But Haffner soon realized that he could not go on this way. That, perhaps, is the most important lesson in the book. One cannot remain on the sidelines forever, neither participating nor putting up a fight, just sitting on the proverbial fence, if only for practical reasons: The mechanism of evil has a way of sucking people in. It swallows all. Even Haffner, the law student, not a Nazi at all, finds himself marching daily behind the swastika-emblazoned flag, in an army uniform and high boots, sporting a Nazi armband, in an ideological indoctrination camp that all law students must attend in order to qualify for their degree.

It was only for a few weeks, and he tried to march on the sidelines, so as not to be directly behind the flag, but he was still a little Nazi, a Nazi for the day. "Until today, my mind reels at the memory. In that scene lies the essence of the Third Reich," writes Haffner in this memoir, penned in 1939, before the horror erupted in full, when he himself was already far away, in another country (he lived in exile in Paris until 1954).

Haffner was clearly not proud of his actions; his heart gave him no rest. Perhaps that is why he shelved the book and it ended up being published only posthumously, in 2000. In Germany, it was an immediate bestseller. Haffner must have had good reason for ending the book with this story of the Nazi training camp. He does not tell us what else he did before going into exile. A refusenik he wasn't. "What should I have said?" he asks himself, as some of us may ask ourselves one day. "If they had suddenly demanded deeds, would I, or someone like me, have known what to do? If war had erupted then and there, and we were sent to the front, just like that, to fight for Hitler - what then? Would I have thrown down my gun and deserted? Would I have turned around and shot the person beside me - the fellow who had helped me clean the gun just yesterday? ... I sighed and forced myself to stop thinking. I realized I was trapped. I should never have come to this camp."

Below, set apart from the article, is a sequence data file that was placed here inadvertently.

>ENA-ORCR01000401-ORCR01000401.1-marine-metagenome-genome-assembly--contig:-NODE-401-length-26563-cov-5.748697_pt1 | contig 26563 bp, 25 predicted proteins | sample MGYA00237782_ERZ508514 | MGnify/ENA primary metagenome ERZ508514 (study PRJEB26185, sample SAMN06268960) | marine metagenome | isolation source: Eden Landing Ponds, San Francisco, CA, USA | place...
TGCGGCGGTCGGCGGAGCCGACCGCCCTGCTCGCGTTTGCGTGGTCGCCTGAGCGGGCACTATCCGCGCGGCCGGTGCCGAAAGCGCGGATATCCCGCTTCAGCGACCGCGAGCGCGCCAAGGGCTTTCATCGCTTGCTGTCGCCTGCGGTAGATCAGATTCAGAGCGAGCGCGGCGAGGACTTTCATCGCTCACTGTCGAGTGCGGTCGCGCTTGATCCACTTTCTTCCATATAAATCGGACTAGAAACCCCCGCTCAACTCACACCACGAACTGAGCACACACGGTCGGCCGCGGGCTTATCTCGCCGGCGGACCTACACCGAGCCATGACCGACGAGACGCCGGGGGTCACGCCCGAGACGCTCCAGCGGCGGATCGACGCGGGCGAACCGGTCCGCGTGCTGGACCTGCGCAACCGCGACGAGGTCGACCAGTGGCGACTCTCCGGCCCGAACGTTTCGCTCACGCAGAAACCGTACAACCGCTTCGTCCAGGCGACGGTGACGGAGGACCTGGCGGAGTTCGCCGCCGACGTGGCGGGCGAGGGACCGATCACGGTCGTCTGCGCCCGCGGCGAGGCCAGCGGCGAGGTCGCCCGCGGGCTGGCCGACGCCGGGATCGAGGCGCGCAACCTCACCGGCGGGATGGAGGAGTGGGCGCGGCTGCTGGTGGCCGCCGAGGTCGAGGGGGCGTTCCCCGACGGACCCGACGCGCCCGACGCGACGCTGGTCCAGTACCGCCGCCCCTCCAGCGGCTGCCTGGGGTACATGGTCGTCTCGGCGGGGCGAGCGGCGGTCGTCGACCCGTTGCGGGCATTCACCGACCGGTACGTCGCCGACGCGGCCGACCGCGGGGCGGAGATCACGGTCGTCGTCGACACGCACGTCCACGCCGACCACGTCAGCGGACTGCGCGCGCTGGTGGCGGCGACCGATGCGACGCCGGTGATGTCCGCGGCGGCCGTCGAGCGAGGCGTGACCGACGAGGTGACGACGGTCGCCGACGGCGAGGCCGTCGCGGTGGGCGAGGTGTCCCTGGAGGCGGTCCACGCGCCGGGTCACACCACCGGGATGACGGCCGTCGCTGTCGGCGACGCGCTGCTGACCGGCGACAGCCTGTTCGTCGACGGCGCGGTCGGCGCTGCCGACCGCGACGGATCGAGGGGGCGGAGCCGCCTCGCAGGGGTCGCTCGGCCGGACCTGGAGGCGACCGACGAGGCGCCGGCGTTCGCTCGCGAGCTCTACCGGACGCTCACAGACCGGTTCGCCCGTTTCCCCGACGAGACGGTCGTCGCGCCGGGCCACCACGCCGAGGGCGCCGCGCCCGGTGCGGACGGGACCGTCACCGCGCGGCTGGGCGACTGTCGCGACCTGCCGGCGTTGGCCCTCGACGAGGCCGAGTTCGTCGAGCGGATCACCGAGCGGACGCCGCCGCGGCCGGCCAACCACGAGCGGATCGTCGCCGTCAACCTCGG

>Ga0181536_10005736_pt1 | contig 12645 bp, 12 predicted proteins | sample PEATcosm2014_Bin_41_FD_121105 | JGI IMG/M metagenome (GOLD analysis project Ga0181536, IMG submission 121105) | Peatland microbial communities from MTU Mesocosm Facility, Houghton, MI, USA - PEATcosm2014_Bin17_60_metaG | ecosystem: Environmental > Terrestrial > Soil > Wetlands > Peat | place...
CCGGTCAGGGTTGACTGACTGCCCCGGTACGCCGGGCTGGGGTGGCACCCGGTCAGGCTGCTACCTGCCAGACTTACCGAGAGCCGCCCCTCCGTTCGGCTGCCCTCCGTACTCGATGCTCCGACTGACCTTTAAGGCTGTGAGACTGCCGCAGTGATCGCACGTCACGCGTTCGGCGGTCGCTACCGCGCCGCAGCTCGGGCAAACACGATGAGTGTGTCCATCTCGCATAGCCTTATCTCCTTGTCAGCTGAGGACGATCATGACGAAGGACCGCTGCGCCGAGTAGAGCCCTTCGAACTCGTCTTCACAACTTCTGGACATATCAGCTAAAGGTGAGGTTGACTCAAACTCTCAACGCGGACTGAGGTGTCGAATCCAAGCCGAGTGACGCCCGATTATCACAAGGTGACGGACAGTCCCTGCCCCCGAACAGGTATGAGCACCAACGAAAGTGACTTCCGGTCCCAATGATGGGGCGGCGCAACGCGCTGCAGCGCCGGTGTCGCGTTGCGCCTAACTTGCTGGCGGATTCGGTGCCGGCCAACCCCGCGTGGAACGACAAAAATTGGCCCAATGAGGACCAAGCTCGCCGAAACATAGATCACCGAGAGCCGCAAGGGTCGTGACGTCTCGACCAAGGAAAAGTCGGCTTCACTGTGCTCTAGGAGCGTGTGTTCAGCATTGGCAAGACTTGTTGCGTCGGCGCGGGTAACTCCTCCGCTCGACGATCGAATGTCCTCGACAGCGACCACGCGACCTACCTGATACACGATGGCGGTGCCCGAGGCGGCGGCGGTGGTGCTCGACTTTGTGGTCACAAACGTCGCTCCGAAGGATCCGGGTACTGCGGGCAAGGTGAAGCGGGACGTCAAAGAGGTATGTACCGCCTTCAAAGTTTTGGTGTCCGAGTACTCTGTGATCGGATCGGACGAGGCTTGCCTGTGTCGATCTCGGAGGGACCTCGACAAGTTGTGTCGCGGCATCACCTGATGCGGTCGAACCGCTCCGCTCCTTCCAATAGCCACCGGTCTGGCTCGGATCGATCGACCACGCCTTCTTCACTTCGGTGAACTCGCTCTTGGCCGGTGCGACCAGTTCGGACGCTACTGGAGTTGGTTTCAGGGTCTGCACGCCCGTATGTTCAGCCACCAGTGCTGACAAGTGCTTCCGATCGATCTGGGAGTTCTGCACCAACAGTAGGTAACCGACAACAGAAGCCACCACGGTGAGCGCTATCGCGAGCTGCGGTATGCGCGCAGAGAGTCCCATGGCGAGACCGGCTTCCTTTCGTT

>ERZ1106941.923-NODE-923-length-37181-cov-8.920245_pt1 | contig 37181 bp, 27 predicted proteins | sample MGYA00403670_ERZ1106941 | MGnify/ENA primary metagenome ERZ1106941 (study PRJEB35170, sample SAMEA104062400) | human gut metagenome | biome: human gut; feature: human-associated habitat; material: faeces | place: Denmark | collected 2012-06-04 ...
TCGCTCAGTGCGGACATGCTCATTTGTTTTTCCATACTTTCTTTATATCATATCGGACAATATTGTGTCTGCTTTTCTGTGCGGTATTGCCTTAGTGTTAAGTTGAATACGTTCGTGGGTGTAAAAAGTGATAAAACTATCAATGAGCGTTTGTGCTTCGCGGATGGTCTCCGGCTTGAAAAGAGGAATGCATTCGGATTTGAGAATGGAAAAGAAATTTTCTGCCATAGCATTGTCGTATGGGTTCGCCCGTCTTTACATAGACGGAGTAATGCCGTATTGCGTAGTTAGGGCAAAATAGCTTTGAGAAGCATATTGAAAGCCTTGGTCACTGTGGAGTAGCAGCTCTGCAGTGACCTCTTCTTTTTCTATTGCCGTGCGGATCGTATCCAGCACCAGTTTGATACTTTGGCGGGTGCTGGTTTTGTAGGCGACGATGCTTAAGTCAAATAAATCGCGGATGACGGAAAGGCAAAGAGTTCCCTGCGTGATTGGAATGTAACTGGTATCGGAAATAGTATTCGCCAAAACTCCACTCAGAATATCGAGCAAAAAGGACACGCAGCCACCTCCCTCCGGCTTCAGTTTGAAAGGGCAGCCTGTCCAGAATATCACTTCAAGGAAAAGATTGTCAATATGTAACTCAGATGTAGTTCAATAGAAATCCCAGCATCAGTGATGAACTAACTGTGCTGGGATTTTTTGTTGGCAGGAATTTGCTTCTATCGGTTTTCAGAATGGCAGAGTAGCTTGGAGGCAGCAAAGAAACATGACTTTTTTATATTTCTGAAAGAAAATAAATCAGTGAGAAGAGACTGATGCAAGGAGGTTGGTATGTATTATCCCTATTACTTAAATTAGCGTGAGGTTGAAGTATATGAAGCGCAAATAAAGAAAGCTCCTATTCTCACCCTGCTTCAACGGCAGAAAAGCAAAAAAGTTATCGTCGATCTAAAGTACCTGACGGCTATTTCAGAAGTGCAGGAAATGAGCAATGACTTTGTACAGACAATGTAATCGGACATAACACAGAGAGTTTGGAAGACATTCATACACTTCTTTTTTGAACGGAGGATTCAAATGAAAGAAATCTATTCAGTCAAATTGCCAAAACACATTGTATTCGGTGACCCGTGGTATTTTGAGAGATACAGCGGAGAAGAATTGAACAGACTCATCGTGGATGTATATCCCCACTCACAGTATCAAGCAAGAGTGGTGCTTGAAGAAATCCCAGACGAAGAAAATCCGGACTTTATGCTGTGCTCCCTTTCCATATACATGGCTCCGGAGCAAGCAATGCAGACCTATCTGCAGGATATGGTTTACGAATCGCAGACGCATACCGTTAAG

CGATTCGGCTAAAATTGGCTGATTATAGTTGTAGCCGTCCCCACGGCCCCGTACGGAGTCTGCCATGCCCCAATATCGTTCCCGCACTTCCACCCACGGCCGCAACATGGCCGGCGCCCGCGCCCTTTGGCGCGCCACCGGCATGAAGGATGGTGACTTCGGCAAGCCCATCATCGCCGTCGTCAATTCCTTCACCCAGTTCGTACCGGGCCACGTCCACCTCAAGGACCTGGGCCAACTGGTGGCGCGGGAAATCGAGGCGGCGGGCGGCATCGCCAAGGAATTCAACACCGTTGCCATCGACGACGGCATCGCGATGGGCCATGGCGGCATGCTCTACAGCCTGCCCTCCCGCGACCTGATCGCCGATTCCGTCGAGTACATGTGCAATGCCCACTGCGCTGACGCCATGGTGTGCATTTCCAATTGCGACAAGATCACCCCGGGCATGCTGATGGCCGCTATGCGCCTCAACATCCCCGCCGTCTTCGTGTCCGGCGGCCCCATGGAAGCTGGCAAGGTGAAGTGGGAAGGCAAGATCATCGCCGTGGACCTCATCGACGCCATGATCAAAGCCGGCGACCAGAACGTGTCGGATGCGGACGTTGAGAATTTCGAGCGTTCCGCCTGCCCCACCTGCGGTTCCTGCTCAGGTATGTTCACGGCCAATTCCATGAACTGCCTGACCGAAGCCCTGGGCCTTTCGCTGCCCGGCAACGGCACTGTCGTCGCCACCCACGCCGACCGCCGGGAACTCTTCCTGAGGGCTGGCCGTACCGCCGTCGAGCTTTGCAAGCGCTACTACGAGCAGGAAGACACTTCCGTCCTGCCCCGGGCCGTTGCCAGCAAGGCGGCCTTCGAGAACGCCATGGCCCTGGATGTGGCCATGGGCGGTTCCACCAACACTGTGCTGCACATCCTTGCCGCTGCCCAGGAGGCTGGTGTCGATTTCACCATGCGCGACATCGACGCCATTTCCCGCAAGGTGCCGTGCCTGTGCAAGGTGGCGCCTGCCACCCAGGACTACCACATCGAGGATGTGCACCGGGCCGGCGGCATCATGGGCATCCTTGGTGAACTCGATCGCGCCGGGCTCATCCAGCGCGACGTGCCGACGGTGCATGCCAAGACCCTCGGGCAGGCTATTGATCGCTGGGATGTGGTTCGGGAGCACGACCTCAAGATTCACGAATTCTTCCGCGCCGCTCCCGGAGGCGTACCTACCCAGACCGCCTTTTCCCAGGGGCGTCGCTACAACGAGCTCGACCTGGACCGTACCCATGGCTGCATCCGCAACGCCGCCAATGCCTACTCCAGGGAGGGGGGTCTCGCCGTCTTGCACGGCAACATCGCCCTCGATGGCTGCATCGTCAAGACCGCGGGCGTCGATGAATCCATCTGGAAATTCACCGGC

Feeling trapped, he blocks his thoughts and concludes that he should never have been there in the first place. "Maybe I should have objected right away, on the first day, when they distributed the armbands," he writes. "I could have said: `No, I will not put it on,' and trampled the armband under foot. But that would have been crazy. Worse than that, it would have been ridiculous. I would have ended up in a concentration camp instead of Paris, and broken the promise to my father that I would pass my exams."

But Haffner knows the bitter truth, at least in retrospect: "In the back of my mind, there is a little nagging voice. Nothing can help. Whatever you say, that swastika was on your arm." The comparison that begs to be made? The dilemma of whether or not to serve in the territories, to stand at an army checkpoint in the role of the hard-hearted jailer, cruelly keeping women, children, sick and old from getting through - or saying no and being hauled off to prison.

Haffner promised his father he would pass his tests. But the biggest test of them all - the moral test - he passed only in part, even in his own eyes. At the last minute, he jumped off the bandwagon and saved himself from sliding down the slippery slope. It was an individual act of courage, the act of one person in a crowd. If he were proud of his deeds, he would have published the book in his lifetime. If he were ashamed of them, he would have destroyed it. Haffner was neither the worst of the Germans nor an object of pity. He was a little German, who ran away and did not lend a hand to the approaching Holocaust.

Haffner's book is a brave attempt to explain why he was sucked into the inferno and how he escaped by the skin of his teeth, when it was almost too late. In the end, Haffner's solution - running away - inspires respect. His sincere doubts and misgivings, the reader feels, are those we should rightly expect from all ethical persons.

Haffner explains how his generation grew up on the excitement of war: "A grand, thrilling game, a game between nations that could be deeply satisfying and produce stronger emotions than anything peace could offer - that was the daily experience of ten graduating classes of German school children, and it was this which became the clearest and most basic vision of Nazism."

Did anyone around here notice how excited many people were as the war on Iraq drew near? How the generals sat in television studios, their eyes gleaming, urging America to get moving already, as if they couldn't wait for the action to begin? Haffner writes that opponents of the war were regarded as party- poopers. Sound familiar? And this: "As the war [i.e. World War I] went on for four years, I lost all sense of what peace was."